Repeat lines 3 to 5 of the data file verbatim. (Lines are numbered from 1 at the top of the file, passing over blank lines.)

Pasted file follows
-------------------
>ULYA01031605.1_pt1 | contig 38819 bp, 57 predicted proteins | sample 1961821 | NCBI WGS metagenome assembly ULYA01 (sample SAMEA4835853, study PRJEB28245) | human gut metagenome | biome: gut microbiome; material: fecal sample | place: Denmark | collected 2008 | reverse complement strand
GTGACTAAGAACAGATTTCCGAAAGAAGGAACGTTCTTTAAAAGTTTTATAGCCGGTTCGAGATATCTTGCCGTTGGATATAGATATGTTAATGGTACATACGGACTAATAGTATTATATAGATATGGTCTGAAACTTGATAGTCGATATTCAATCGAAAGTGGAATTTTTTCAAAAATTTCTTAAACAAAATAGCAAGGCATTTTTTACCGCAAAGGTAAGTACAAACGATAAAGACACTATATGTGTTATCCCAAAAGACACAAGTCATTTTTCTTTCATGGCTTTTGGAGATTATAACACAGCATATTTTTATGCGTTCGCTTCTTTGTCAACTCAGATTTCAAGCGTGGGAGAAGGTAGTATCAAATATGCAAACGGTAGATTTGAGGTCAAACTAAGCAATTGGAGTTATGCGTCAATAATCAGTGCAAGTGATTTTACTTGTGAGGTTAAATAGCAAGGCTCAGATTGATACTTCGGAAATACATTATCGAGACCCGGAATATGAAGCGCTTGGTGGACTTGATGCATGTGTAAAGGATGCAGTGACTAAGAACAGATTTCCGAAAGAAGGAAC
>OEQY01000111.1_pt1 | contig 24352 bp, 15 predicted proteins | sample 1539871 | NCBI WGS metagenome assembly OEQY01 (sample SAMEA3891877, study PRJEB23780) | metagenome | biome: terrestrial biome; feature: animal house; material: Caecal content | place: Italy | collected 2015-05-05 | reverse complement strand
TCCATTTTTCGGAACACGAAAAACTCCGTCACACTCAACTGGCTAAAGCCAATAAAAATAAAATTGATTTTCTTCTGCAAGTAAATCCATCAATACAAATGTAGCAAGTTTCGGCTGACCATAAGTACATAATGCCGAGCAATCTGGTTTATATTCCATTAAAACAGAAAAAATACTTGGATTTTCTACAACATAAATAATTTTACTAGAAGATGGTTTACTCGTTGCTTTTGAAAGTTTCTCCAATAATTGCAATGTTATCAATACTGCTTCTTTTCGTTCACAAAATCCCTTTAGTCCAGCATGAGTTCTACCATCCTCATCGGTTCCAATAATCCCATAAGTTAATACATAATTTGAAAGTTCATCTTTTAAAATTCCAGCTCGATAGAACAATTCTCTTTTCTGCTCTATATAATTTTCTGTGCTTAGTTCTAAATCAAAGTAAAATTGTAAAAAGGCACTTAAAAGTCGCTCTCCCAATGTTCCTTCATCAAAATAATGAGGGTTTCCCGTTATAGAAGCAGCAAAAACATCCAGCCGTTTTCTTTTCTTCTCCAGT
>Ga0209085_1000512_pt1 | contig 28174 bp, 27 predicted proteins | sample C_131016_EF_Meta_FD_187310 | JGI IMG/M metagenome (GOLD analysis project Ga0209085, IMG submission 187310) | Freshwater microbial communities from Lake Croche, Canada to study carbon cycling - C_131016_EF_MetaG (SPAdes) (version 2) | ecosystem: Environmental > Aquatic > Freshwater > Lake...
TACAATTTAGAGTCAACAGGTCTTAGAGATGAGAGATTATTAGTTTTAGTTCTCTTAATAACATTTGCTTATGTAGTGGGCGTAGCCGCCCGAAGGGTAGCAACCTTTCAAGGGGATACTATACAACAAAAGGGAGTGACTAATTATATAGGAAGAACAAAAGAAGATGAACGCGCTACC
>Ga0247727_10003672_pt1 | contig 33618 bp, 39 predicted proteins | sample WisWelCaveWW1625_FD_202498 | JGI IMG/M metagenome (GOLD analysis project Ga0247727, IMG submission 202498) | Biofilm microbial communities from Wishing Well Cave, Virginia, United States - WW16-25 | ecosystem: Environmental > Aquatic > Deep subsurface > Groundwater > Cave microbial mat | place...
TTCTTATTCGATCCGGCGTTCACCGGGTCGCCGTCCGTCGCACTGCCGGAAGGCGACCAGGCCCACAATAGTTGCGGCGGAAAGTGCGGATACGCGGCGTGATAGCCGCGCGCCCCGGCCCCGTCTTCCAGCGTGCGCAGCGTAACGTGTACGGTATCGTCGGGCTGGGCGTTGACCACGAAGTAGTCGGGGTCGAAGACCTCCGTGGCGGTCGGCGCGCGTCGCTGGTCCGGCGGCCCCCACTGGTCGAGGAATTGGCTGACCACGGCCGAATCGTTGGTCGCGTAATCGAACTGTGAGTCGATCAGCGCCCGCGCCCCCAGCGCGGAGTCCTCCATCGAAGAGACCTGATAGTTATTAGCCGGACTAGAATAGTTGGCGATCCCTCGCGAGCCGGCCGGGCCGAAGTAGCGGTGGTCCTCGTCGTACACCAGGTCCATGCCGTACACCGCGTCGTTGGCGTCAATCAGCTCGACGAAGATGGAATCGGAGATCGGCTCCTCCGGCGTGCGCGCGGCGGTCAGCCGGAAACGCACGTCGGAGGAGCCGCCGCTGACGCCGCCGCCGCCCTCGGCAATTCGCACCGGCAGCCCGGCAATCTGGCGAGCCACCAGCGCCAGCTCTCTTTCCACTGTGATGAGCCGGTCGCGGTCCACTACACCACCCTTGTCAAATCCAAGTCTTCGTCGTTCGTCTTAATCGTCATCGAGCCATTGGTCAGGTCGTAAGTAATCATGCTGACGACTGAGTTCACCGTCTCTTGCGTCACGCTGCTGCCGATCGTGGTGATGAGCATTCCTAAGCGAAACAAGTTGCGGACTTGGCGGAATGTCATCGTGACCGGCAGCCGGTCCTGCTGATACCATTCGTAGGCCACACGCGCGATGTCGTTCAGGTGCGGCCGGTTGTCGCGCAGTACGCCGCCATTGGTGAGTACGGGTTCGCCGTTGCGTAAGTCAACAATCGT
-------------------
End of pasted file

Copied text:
>OEQY01000111.1_pt1 | contig 24352 bp, 15 predicted proteins | sample 1539871 | NCBI WGS metagenome assembly OEQY01 (sample SAMEA3891877, study PRJEB23780) | metagenome | biome: terrestrial biome; feature: animal house; material: Caecal content | place: Italy | collected 2015-05-05 | reverse complement strand
TCCATTTTTCGGAACACGAAAAACTCCGTCACACTCAACTGGCTAAAGCCAATAAAAATAAAATTGATTTTCTTCTGCAAGTAAATCCATCAATACAAATGTAGCAAGTTTCGGCTGACCATAAGTACATAATGCCGAGCAATCTGGTTTATATTCCATTAAAACAGAAAAAATACTTGGATTTTCTACAACATAAATAATTTTACTAGAAGATGGTTTACTCGTTGCTTTTGAAAGTTTCTCCAATAATTGCAATGTTATCAATACTGCTTCTTTTCGTTCACAAAATCCCTTTAGTCCAGCATGAGTTCTACCATCCTCATCGGTTCCAATAATCCCATAAGTTAATACATAATTTGAAAGTTCATCTTTTAAAATTCCAGCTCGATAGAACAATTCTCTTTTCTGCTCTATATAATTTTCTGTGCTTAGTTCTAAATCAAAGTAAAATTGTAAAAAGGCACTTAAAAGTCGCTCTCCCAATGTTCCTTCATCAAAATAATGAGGGTTTCCCGTTATAGAAGCAGCAAAAACATCCAGCCGTTTTCTTTTCTTCTCCAGT
>Ga0209085_1000512_pt1 | contig 28174 bp, 27 predicted proteins | sample C_131016_EF_Meta_FD_187310 | JGI IMG/M metagenome (GOLD analysis project Ga0209085, IMG submission 187310) | Freshwater microbial communities from Lake Croche, Canada to study carbon cycling - C_131016_EF_MetaG (SPAdes) (version 2) | ecosystem: Environmental > Aquatic > Freshwater > Lake...